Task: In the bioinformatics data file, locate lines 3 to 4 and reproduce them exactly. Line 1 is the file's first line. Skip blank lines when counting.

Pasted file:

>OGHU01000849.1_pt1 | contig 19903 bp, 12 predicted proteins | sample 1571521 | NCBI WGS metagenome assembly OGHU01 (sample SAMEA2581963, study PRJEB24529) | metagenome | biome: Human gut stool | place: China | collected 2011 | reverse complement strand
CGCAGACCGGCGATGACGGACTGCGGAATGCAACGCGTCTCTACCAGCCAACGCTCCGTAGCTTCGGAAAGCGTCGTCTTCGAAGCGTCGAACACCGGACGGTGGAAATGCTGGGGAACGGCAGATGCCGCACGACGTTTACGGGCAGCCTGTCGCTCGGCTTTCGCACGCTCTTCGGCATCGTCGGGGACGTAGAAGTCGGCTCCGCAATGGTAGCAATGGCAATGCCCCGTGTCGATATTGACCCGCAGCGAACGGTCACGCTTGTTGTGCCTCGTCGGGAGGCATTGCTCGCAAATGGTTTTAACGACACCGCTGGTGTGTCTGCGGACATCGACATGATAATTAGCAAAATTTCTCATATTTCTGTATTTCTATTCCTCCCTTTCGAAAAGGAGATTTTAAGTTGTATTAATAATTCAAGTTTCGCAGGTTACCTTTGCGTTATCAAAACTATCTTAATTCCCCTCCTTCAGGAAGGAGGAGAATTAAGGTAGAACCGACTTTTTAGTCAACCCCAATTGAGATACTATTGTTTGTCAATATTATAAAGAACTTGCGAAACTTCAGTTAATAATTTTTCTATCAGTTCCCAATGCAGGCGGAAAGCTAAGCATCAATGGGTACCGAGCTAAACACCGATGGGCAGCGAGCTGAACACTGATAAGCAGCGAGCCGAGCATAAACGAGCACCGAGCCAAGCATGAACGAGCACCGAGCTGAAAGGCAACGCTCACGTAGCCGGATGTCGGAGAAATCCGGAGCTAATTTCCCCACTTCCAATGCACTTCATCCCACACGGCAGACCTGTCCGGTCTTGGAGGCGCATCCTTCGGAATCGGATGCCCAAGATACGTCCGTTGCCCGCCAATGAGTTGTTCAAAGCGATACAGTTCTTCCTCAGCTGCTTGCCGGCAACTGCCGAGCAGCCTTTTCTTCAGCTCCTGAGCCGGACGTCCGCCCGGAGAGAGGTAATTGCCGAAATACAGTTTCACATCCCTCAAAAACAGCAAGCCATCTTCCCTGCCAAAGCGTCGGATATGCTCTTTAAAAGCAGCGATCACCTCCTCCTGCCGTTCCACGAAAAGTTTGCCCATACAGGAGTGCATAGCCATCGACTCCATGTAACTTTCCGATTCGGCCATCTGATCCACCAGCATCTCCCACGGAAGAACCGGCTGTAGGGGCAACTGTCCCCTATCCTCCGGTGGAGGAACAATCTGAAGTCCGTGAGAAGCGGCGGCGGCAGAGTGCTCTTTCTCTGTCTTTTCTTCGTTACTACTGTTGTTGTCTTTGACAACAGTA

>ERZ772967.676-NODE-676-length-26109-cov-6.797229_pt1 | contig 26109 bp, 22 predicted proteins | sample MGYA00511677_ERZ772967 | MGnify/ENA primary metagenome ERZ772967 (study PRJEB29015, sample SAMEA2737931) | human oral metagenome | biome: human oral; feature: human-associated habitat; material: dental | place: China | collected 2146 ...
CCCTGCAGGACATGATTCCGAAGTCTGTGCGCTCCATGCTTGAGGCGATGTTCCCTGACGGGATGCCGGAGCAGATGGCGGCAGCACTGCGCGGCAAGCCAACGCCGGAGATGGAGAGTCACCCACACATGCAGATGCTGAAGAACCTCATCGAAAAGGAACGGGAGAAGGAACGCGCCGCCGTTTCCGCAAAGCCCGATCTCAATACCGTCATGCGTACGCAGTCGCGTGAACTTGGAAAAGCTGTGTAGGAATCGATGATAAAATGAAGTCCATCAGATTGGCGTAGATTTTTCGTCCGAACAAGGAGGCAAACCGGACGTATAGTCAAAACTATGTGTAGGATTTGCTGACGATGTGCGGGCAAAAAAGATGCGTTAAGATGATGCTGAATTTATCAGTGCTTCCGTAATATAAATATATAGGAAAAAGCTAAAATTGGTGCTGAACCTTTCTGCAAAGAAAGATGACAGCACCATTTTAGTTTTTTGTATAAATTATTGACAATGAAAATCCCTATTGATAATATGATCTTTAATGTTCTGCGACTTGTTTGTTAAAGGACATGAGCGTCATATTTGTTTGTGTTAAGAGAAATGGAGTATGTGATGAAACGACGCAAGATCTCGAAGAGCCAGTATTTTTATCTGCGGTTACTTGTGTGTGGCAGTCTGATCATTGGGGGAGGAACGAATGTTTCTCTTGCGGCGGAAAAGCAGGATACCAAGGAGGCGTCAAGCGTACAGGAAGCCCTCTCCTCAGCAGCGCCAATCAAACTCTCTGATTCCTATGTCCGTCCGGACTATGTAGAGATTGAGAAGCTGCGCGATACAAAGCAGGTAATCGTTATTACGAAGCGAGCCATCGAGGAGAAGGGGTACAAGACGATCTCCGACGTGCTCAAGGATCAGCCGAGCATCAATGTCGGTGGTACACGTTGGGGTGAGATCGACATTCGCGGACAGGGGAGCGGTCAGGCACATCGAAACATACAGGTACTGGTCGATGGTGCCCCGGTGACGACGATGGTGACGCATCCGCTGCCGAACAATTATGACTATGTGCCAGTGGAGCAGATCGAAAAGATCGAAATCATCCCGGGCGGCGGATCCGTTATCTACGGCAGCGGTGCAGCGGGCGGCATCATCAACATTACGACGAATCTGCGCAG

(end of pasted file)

>ERZ772967.676-NODE-676-length-26109-cov-6.797229_pt1 | contig 26109 bp, 22 predicted proteins | sample MGYA00511677_ERZ772967 | MGnify/ENA primary metagenome ERZ772967 (study PRJEB29015, sample SAMEA2737931) | human oral metagenome | biome: human oral; feature: human-associated habitat; material: dental | place: China | collected 2146 ...
CCCTGCAGGACATGATTCCGAAGTCTGTGCGCTCCATGCTTGAGGCGATGTTCCCTGACGGGATGCCGGAGCAGATGGCGGCAGCACTGCGCGGCAAGCCAACGCCGGAGATGGAGAGTCACCCACACATGCAGATGCTGAAGAACCTCATCGAAAAGGAACGGGAGAAGGAACGCGCCGCCGTTTCCGCAAAGCCCGATCTCAATACCGTCATGCGTACGCAGTCGCGTGAACTTGGAAAAGCTGTGTAGGAATCGATGATAAAATGAAGTCCATCAGATTGGCGTAGATTTTTCGTCCGAACAAGGAGGCAAACCGGACGTATAGTCAAAACTATGTGTAGGATTTGCTGACGATGTGCGGGCAAAAAAGATGCGTTAAGATGATGCTGAATTTATCAGTGCTTCCGTAATATAAATATATAGGAAAAAGCTAAAATTGGTGCTGAACCTTTCTGCAAAGAAAGATGACAGCACCATTTTAGTTTTTTGTATAAATTATTGACAATGAAAATCCCTATTGATAATATGATCTTTAATGTTCTGCGACTTGTTTGTTAAAGGACATGAGCGTCATATTTGTTTGTGTTAAGAGAAATGGAGTATGTGATGAAACGACGCAAGATCTCGAAGAGCCAGTATTTTTATCTGCGGTTACTTGTGTGTGGCAGTCTGATCATTGGGGGAGGAACGAATGTTTCTCTTGCGGCGGAAAAGCAGGATACCAAGGAGGCGTCAAGCGTACAGGAAGCCCTCTCCTCAGCAGCGCCAATCAAACTCTCTGATTCCTATGTCCGTCCGGACTATGTAGAGATTGAGAAGCTGCGCGATACAAAGCAGGTAATCGTTATTACGAAGCGAGCCATCGAGGAGAAGGGGTACAAGACGATCTCCGACGTGCTCAAGGATCAGCCGAGCATCAATGTCGGTGGTACACGTTGGGGTGAGATCGACATTCGCGGACAGGGGAGCGGTCAGGCACATCGAAACATACAGGTACTGGTCGATGGTGCCCCGGTGACGACGATGGTGACGCATCCGCTGCCGAACAATTATGACTATGTGCCAGTGGAGCAGATCGAAAAGATCGAAATCATCCCGGGCGGCGGATCCGTTATCTACGGCAGCGGTGCAGCGGGCGGCATCATCAACATTACGACGAATCTGCGCAG